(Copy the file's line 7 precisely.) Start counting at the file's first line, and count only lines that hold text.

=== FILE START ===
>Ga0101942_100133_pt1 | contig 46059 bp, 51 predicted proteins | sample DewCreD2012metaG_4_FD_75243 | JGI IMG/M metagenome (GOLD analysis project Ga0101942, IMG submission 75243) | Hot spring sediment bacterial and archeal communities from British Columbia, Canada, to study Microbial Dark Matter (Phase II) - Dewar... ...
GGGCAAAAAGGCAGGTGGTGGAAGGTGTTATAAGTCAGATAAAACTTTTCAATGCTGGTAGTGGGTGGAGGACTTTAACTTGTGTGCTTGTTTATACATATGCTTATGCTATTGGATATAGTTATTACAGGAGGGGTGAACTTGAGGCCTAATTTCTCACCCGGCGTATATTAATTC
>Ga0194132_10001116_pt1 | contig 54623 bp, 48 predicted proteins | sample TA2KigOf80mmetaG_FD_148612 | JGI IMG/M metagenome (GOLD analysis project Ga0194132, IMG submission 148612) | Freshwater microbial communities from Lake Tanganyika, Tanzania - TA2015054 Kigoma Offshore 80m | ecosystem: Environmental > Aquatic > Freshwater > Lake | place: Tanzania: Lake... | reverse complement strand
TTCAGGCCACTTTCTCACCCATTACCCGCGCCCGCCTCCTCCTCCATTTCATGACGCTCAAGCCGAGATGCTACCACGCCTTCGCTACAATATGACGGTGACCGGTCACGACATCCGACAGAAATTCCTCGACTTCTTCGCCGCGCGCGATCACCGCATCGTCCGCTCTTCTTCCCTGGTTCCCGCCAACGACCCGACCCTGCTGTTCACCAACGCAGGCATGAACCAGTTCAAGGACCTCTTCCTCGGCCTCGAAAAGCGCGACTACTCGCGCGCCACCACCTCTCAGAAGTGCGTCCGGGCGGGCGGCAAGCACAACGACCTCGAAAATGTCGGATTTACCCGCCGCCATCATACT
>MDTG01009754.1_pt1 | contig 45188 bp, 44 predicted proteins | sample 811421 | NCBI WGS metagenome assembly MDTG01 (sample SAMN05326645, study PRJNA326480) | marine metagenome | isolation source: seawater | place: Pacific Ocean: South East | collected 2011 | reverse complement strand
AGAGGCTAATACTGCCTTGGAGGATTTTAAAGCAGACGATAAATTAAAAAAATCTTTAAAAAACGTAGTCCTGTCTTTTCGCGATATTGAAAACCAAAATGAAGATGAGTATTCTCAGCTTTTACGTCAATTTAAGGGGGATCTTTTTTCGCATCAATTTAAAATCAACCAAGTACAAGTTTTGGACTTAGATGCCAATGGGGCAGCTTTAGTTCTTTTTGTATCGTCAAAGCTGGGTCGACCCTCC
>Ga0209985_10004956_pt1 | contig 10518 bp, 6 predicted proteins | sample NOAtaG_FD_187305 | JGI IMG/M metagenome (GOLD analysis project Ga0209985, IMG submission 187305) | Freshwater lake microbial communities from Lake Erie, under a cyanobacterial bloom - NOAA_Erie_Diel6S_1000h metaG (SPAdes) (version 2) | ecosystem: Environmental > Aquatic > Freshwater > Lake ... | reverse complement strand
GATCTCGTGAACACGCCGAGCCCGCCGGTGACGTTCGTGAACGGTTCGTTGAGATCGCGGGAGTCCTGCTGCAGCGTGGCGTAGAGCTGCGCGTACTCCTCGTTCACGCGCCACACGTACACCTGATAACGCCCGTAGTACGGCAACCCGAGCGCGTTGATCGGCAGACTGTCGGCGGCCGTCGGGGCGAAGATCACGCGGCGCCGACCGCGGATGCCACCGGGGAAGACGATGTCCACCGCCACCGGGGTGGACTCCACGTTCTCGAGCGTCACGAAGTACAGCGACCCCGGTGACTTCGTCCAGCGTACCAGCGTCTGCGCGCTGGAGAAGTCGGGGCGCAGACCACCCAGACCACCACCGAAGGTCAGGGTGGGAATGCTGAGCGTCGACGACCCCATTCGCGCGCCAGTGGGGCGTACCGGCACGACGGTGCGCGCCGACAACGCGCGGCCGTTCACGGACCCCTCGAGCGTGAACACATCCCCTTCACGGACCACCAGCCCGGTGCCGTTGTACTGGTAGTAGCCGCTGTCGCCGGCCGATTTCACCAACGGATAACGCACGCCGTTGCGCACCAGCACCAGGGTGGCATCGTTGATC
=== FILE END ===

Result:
>Ga0209985_10004956_pt1 | contig 10518 bp, 6 predicted proteins | sample NOAtaG_FD_187305 | JGI IMG/M metagenome (GOLD analysis project Ga0209985, IMG submission 187305) | Freshwater lake microbial communities from Lake Erie, under a cyanobacterial bloom - NOAA_Erie_Diel6S_1000h metaG (SPAdes) (version 2) | ecosystem: Environmental > Aquatic > Freshwater > Lake ... | reverse complement strand